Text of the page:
It’s true that bringing up sociopolitical topics on what is ostensibly a nature photography blog may not accomplish much. I’d have preferred sticking to nature, as I’d done for nine years; the chaos and anarchy of 2020 impelled me to do so. It has alienated some people, but I’d come to feel I had to speak up for things I believe in that are under assault, like free speech and due process.

      On the subject of indigenous peoples in North America and how poorly they fared after the arrival of Europeans, have you read Jared Diamond’s Guns, Germs, and Steel: The Fates of Human Societies? The germs in the title refers to the diseases like smallpox that Europeans carried and had built up some degree of immunity to, but which the indigenous peoples here had no immunological defenses against. I’ve read estimates that perhaps as much as 90% of the native population here got wiped out by diseases.

      As for coming to sound like your father, that’s probably not a bad thing, right?

      Steve Schwartzman

      September 25, 2021 at 7:15 AM

  2. That is an unusual view of the tunas, and it affects me the same way tunas always do; they heighten my desire to get away to the hill country. I’ll do it soon, but not quite yet.

    Although Manicheanism never was formally declared a Christian heresy, it’s tendencies remain, and they continue to affect what’s heard in the pulpit as well as what’s preached by purveyors of certain secular religions. For me, one of the great appeals of Luther’s thought was his firm avoidance of such dualism. For example, instead of dividing people into ‘saints’ and ‘sinners,’ he insisted that every person is both; only the proportion varies, sometimes from day to day.

    The problem, of course, is that once someone is declared wholly a ‘sinner’ –evil, error-ridden, and so on — it’s perfectly acceptable to define them as less than human and cast them into the outer darkness. The distance between Mani’s teachings and the ‘woke’ mob’s convictions comes close to being imperceptible.

    shoreacres

    September 25, 2021 at 7:18 AM

    • As you point out, some secular religions have gone whole-hog for a Manichean worldview, especially with regard to race. (Here’s a recent example.) What you say about Luther’s refusal to divide people up into saints and sinners matches a quotation from Alexander Sozhenitsyn that I’ll be including in a post next week: “But the line dividing good and evil cuts through the heart of every human being.”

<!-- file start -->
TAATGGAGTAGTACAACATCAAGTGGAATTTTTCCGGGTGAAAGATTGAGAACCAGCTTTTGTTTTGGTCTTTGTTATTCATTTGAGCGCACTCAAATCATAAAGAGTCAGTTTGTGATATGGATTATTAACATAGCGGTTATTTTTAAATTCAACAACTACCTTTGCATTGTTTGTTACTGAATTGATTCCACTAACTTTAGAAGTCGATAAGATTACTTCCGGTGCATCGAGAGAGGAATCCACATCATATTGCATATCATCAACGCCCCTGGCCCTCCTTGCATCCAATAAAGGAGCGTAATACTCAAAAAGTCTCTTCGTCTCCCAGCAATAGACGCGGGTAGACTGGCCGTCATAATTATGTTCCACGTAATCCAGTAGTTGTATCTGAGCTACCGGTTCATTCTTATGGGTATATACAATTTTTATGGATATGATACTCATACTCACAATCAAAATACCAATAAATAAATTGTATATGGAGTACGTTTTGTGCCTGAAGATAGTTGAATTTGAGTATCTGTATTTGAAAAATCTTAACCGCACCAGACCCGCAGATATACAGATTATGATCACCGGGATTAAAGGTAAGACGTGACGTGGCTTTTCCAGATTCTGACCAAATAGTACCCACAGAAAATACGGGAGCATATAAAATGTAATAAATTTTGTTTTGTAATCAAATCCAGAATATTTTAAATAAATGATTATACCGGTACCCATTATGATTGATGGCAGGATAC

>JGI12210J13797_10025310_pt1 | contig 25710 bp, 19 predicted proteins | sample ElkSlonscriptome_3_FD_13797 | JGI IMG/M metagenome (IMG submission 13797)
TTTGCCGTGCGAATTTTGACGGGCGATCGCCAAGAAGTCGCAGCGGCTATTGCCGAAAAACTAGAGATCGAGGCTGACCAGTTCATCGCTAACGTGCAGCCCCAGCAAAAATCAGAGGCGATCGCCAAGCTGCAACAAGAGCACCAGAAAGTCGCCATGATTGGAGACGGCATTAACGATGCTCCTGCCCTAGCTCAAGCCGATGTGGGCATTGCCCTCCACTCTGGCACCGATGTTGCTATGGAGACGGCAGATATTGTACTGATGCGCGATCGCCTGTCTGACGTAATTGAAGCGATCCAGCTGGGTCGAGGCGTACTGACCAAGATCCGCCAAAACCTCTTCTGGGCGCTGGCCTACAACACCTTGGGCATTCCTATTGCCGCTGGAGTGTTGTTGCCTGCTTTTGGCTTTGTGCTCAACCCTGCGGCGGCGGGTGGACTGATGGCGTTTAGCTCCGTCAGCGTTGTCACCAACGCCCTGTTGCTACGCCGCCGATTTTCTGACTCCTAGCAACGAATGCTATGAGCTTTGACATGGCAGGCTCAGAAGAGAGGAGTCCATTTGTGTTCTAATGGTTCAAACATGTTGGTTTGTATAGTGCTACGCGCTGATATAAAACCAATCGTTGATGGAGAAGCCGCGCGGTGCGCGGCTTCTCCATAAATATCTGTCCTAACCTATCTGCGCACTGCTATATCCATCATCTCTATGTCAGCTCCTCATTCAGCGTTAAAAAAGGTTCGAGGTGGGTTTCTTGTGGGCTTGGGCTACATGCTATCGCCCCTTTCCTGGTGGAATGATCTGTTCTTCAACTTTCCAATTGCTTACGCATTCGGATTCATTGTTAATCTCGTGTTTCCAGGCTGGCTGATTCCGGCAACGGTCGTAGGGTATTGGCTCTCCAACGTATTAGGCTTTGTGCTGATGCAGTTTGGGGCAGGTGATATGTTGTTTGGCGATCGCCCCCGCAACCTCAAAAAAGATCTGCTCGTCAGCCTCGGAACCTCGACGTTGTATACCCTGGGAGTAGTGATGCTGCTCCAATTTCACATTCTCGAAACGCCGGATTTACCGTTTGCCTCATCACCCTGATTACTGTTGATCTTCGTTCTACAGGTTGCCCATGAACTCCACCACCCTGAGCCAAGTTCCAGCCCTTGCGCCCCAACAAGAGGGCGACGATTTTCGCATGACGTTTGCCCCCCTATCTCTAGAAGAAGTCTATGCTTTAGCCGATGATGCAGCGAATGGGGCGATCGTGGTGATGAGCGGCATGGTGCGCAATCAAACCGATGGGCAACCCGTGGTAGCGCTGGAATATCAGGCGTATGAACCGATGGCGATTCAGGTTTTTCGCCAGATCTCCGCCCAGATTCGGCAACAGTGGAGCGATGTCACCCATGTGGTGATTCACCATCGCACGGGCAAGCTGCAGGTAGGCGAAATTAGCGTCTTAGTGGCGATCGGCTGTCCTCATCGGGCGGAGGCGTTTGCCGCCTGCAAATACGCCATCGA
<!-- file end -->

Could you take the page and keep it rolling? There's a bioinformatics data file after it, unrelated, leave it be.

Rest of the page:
Steve Schwartzman

      September 25, 2021 at 7:36 AM

  3. I was puzzled by the title until I read your introduction. I agree that we have to speak up about what we believe in – in my case I’m becoming more of an environmentalist. (But when I was very young, I worked for a wildlife trust for free for a while, so maybe I’m just going back to my roots.)

    Ann Mackay

    September 25, 2021 at 11:24 AM

    • Ah, back to your roots, and the plants that grow from those roots, and the animals that live on and among those plants.

      The fact that tuna has two such different meanings can lead to confusion as well as wordplay.

      Steve Schwartzman

      September 25, 2021 at 3:56 PM

  4. Aloha,
    Loving your macro views, by the way, ouch!
    Mahalo, y

    Yoli B

    September 25, 2021 at 12:32 PM

    • Thanks. Happy macros to you. Ouch is an appropriate caution in Texas, where prickly, needly, skin-puncturing things are so common.

      Steve Schwartzman

      September 25, 2021 at 3:58 PM

  5. We brought a few cans of tuna with us for sandwiches here in Maine. I wonder how your tuna and ours would be together in a tunas salad sandwich.

    Steve Gingold

    September 25, 2021 at 1:05 PM

    • Actually it might work. Eve sometimes puts raisins in tuna salad to add sweetness, and prickly pear fruits (with all the spines carefully removed, of course) would also add sweetness to the mix.

      Steve Schwartzman

      September 25, 2021 at 4:00 PM